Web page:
I look forward to your early response.

Yours faithfully,

x

foi@york.gov.uk, City of York Council

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Glynn Magheramorne left an annotation ()

See also https://www.whatdotheyknow.com/request/f... ; this is due for a response at the end of this week.

Some York schools have since gone on to mandate the wearing of face coverings.

Dear [email address],
I am posting the replies I have received from you on the WDTK website as, contrary to your agreement to do so, you have failed to provide your response in this forum. There are two letters copied and pasted below.

Response 1:
Dear Ms xxx

Freedom of Information

Please see below the response to your complaint and enquiry under the Freedom of Information Act received on 09 September 2020.

I am sorry that you were disappointed in my responses to your original enquiry on 07 September 2020. I was mistaken in asking that you resubmit your request for information as a Freedom of Information request and have been advised by the Customer and Corporate Services department that I could have arranged for this to be dealt with as an FOI myself. This was a genuine mistake on my part and I hope you can accept my apologies for the inconvenience this has caused you.

I have provided responses to your specific questions below:

1. Question: On what basis you have taken the decision to ‘strongly encourage’ face masks in schools, contrary to central Government, DfE and PHE advice and the advice of the CMO and Deputy CMO and in an area of very low transmission of Covid-19.

Response:
Every local authority Director of Public Health has a statutory duty to take such steps as are necessary to protect the health of the local population. This is set out in the Health and Social Care Act 2012 and defined as:

(a) to exercise the functions and duties of the local authority to take steps to improve public health under section 2B, 111 and 249 and Schedule 1 to the NHS Act 2006, as amended by the Health & Social Care Act 2012
(b) to exercise any of the Secretary of State’s public health protection or health improvement functions that are delegated to local authorities, either by arrangement or under regulations, including services mandated by regulations made under section 6C of the NHS Act 2006, as amended by section 18 of the Health and Social Care Act 2012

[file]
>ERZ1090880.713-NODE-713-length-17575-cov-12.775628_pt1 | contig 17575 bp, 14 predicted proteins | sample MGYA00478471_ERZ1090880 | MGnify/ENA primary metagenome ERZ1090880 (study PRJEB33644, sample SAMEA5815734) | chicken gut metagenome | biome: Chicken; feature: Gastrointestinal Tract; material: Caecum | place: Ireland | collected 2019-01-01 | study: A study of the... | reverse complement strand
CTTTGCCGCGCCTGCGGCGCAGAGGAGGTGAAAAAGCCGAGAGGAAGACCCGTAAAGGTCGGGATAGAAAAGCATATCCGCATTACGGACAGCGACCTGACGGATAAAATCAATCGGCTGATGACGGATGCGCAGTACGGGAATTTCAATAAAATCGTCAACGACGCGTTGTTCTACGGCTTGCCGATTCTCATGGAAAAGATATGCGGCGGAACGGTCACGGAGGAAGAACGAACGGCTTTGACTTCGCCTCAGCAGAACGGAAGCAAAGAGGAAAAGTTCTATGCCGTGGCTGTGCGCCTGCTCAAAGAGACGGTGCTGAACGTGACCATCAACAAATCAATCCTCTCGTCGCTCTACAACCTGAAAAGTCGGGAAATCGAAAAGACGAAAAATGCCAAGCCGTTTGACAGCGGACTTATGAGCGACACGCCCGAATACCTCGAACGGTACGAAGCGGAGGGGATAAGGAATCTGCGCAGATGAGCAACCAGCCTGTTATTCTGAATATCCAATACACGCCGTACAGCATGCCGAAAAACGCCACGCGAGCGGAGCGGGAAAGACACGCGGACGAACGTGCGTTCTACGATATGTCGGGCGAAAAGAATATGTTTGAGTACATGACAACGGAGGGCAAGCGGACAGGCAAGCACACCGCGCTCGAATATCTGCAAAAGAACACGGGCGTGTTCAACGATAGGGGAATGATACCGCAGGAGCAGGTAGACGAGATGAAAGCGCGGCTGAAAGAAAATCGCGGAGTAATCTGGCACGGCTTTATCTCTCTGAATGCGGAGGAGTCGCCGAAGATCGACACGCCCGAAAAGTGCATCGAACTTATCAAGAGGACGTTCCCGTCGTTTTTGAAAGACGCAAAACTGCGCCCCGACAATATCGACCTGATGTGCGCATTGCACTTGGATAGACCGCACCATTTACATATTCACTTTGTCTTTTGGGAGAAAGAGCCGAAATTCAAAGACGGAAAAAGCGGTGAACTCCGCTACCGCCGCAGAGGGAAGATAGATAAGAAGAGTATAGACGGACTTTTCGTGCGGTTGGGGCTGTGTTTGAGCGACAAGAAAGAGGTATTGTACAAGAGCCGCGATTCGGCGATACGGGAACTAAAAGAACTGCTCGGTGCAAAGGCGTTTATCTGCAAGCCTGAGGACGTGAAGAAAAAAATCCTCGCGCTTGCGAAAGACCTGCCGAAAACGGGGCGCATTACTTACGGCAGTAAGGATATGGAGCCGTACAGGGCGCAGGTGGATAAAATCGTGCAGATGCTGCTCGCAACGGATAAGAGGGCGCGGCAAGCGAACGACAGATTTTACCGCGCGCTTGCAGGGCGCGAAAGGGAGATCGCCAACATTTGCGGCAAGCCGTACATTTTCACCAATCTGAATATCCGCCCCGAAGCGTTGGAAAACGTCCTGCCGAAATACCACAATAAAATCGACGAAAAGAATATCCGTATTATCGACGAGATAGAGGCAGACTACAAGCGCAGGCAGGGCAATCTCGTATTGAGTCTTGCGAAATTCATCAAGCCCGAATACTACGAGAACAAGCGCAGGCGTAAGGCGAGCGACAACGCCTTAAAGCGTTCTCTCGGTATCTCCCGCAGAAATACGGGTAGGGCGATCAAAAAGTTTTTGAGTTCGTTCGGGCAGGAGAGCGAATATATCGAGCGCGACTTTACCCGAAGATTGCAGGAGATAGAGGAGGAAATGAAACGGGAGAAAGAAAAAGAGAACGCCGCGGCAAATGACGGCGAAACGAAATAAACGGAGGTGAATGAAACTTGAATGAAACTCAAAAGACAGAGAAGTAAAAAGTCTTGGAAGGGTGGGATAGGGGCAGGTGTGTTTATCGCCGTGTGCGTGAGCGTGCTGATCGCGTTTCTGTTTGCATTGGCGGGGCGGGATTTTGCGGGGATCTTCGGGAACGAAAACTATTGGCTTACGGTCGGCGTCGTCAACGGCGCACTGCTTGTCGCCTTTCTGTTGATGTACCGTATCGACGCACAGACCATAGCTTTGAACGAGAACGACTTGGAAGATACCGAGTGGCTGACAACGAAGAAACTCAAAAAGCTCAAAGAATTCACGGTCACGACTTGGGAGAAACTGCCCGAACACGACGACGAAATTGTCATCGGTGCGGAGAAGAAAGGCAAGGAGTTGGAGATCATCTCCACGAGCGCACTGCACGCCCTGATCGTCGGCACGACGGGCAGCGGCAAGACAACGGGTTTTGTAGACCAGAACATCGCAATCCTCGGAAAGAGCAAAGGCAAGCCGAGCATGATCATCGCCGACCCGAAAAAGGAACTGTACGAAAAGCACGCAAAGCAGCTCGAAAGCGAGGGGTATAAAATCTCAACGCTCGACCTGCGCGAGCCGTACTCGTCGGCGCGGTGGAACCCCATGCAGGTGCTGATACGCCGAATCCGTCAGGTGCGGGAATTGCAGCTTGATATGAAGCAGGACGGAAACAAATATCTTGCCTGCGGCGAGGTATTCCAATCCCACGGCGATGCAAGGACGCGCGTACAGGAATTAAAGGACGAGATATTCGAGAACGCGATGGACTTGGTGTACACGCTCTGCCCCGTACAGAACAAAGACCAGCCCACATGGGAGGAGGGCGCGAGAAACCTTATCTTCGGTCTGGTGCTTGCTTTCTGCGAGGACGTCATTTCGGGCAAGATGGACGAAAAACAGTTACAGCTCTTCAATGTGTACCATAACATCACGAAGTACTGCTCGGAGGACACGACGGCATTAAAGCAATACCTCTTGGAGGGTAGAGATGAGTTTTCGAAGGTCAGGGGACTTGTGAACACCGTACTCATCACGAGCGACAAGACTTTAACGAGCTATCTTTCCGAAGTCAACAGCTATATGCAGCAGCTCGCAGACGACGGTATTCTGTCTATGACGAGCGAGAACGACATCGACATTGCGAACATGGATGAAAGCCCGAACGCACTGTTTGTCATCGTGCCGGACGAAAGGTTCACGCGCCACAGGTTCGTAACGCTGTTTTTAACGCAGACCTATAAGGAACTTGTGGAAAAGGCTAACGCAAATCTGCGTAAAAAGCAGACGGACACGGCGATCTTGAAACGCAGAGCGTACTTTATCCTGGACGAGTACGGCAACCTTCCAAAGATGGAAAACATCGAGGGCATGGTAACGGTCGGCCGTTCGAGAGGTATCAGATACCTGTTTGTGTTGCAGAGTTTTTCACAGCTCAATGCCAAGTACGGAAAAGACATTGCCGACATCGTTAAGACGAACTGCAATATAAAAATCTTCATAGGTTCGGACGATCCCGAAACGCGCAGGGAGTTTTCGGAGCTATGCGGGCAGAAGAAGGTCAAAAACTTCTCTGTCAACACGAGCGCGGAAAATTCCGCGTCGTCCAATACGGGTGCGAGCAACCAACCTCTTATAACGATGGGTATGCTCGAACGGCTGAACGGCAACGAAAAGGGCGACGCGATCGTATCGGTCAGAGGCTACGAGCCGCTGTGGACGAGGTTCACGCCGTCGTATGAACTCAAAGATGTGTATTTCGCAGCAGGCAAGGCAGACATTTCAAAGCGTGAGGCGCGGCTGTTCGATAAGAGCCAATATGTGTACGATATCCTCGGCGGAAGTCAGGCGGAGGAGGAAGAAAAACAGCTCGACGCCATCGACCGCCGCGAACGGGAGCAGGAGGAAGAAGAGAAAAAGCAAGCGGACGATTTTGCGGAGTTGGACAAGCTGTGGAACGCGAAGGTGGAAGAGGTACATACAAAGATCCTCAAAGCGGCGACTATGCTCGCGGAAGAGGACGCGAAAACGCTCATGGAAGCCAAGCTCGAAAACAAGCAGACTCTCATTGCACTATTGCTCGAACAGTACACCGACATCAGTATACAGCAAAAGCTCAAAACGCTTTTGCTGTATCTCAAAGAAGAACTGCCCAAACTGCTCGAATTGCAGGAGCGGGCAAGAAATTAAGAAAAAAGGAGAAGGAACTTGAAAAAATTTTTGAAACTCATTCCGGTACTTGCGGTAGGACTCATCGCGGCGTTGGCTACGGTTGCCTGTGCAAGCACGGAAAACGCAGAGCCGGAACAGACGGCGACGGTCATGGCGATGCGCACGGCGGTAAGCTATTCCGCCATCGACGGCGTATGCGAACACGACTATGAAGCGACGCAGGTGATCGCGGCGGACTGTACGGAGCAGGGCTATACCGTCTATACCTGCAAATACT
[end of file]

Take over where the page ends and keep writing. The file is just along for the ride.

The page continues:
Therefore, although I am required to consider guidance issued by central Government, DfE and PHE advice and the advice of the CMO and Deputy CMO on the national position, I can make my own decisions, as Director of Public Health, to recommend further steps locally that I consider are necessary to protect the population of York.

In making a decision to go further than the advice from national bodies, in this case, I reviewed the national situation, the regional situation with an increase in the number of school outbreaks across Yorkshire and Humber and also the most recent Public Health data for York showing a clear increase in the number of confirmed cases of Covid-19 in children aged 10-19. In any pandemic response it is vitally important to react quickly to early indications of any rise in cases so that additional measures can be put in place to contain the transmission of the virus. Therefore, on this occasion my decision was that recommending the wearing of face coverings in secondary schools in communal areas where social distancing is difficult to achieve was a reasonable measure under the circumstances in order to help contain the pandemic and keep the community transmission of the virus low.

Whilst you are correct that the government is not currently recommending that face coverings are necessary in education settings, schools and colleges do have the discretion to require face coverings in indoor communal areas where social distancing cannot be safely managed, if they believe it is right in their particular circumstances. The public health and education departments in City of York Council has undertaken extensive work with schools over the summer to put in place necessary measures to ensure that schools can reopen to all children and keep staff and pupils safe. It was a joint decision, in discussion with Head Teachers, to recommend that face coverings are worn. However this is voluntary, not mandated, and of course Head Teachers and School Governors are able to make their own decisions on what is the right course of action for their individual school.

2. Question: What evidence you have employed to ensure that the measure you have decided to recommend is actually likely to increase pupil safety on their return to school.

Response: